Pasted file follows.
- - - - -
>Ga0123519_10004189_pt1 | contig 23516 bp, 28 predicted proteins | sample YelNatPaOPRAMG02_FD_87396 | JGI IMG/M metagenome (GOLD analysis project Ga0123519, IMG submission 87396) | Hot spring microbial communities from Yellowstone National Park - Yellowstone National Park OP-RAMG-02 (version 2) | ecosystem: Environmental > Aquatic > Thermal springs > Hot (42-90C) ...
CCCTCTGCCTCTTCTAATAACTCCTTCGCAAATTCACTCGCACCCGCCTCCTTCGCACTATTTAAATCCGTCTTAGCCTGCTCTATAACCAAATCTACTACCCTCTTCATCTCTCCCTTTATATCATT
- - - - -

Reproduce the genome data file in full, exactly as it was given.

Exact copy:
>Ga0123519_10004189_pt1 | contig 23516 bp, 28 predicted proteins | sample YelNatPaOPRAMG02_FD_87396 | JGI IMG/M metagenome (GOLD analysis project Ga0123519, IMG submission 87396) | Hot spring microbial communities from Yellowstone National Park - Yellowstone National Park OP-RAMG-02 (version 2) | ecosystem: Environmental > Aquatic > Thermal springs > Hot (42-90C) ...
CCCTCTGCCTCTTCTAATAACTCCTTCGCAAATTCACTCGCACCCGCCTCCTTCGCACTATTTAAATCCGTCTTAGCCTGCTCTATAACCAAATCTACTACCCTCTTCATCTCTCCCTTTATATCATT